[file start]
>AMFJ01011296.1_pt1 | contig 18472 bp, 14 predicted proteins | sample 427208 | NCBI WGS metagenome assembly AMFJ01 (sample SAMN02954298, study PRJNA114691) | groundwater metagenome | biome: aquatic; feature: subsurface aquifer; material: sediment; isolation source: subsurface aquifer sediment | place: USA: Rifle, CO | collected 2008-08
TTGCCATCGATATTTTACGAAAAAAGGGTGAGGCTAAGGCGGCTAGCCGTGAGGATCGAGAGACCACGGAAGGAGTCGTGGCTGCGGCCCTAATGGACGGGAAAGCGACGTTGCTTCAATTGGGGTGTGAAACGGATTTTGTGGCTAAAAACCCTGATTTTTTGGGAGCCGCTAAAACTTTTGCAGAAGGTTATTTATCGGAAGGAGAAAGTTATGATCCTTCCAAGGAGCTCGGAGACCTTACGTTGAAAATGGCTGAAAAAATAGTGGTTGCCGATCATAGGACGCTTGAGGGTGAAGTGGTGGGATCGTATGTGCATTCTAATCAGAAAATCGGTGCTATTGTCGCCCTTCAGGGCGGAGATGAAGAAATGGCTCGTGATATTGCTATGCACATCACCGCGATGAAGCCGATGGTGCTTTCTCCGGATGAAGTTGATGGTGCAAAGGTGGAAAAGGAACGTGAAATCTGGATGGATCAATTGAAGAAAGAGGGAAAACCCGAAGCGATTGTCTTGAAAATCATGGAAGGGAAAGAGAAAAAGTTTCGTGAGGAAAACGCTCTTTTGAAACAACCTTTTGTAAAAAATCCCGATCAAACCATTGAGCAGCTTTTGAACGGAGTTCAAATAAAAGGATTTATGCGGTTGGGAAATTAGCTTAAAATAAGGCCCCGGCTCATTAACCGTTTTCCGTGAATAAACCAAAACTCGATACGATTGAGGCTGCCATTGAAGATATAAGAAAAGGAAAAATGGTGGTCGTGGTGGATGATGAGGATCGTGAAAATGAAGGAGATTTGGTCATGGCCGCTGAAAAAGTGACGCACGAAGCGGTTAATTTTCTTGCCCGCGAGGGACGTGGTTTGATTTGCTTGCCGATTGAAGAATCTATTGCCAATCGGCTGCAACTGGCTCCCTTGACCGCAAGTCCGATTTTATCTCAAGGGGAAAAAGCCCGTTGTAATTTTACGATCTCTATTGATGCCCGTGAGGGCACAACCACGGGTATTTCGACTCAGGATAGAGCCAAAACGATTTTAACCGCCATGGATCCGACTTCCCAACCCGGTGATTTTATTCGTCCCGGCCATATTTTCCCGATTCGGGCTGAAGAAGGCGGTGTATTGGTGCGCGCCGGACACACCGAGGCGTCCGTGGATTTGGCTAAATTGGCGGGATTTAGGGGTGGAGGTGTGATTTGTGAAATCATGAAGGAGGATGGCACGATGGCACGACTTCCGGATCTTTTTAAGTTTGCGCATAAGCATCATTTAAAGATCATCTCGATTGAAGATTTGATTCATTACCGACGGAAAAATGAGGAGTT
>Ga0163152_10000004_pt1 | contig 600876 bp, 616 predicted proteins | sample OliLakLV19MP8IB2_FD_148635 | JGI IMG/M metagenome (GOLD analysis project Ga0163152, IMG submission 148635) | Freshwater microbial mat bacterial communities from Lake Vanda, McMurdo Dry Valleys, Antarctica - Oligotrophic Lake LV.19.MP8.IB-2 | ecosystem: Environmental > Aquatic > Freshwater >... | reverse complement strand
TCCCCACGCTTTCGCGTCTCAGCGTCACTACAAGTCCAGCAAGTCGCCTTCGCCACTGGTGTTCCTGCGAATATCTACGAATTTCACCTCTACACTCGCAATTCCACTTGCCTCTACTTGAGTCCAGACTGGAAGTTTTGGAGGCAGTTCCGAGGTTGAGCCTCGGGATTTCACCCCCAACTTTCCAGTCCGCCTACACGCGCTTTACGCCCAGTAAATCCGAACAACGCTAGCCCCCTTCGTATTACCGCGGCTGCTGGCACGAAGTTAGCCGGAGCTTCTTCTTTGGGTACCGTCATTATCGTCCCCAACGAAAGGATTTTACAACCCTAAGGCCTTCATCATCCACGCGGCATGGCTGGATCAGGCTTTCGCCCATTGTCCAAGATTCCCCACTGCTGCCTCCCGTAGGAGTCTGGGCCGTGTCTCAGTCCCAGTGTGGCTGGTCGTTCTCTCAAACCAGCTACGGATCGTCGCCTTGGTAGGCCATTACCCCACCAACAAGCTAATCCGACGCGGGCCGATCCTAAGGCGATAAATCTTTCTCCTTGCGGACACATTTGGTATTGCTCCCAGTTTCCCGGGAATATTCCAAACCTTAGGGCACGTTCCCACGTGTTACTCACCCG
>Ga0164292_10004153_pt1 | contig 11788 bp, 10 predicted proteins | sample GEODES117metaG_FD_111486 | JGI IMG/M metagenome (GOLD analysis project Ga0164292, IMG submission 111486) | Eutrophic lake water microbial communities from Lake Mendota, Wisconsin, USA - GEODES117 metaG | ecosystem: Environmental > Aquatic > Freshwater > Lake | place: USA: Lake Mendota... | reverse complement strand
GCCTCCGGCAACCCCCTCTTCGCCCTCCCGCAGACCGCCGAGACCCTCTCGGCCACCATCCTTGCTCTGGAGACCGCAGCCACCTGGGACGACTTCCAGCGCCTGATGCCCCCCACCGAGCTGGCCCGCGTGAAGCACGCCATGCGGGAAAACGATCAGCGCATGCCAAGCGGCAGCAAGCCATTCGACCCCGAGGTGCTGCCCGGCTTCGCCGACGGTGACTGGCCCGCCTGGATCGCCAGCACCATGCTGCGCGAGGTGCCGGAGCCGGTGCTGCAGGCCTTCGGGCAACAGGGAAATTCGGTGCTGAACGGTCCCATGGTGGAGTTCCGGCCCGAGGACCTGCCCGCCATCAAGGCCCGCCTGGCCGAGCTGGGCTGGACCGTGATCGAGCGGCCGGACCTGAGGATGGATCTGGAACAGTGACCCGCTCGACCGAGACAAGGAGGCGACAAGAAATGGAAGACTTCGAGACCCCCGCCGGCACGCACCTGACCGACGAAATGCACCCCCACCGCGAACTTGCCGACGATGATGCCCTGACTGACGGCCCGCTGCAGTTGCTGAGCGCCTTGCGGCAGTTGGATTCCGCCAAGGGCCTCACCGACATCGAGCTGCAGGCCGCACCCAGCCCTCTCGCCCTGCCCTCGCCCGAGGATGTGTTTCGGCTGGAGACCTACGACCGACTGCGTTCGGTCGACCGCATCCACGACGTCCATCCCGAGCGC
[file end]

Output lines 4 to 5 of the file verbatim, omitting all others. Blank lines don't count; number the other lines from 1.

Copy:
TCCCCACGCTTTCGCGTCTCAGCGTCACTACAAGTCCAGCAAGTCGCCTTCGCCACTGGTGTTCCTGCGAATATCTACGAATTTCACCTCTACACTCGCAATTCCACTTGCCTCTACTTGAGTCCAGACTGGAAGTTTTGGAGGCAGTTCCGAGGTTGAGCCTCGGGATTTCACCCCCAACTTTCCAGTCCGCCTACACGCGCTTTACGCCCAGTAAATCCGAACAACGCTAGCCCCCTTCGTATTACCGCGGCTGCTGGCACGAAGTTAGCCGGAGCTTCTTCTTTGGGTACCGTCATTATCGTCCCCAACGAAAGGATTTTACAACCCTAAGGCCTTCATCATCCACGCGGCATGGCTGGATCAGGCTTTCGCCCATTGTCCAAGATTCCCCACTGCTGCCTCCCGTAGGAGTCTGGGCCGTGTCTCAGTCCCAGTGTGGCTGGTCGTTCTCTCAAACCAGCTACGGATCGTCGCCTTGGTAGGCCATTACCCCACCAACAAGCTAATCCGACGCGGGCCGATCCTAAGGCGATAAATCTTTCTCCTTGCGGACACATTTGGTATTGCTCCCAGTTTCCCGGGAATATTCCAAACCTTAGGGCACGTTCCCACGTGTTACTCACCCG
>Ga0164292_10004153_pt1 | contig 11788 bp, 10 predicted proteins | sample GEODES117metaG_FD_111486 | JGI IMG/M metagenome (GOLD analysis project Ga0164292, IMG submission 111486) | Eutrophic lake water microbial communities from Lake Mendota, Wisconsin, USA - GEODES117 metaG | ecosystem: Environmental > Aquatic > Freshwater > Lake | place: USA: Lake Mendota... | reverse complement strand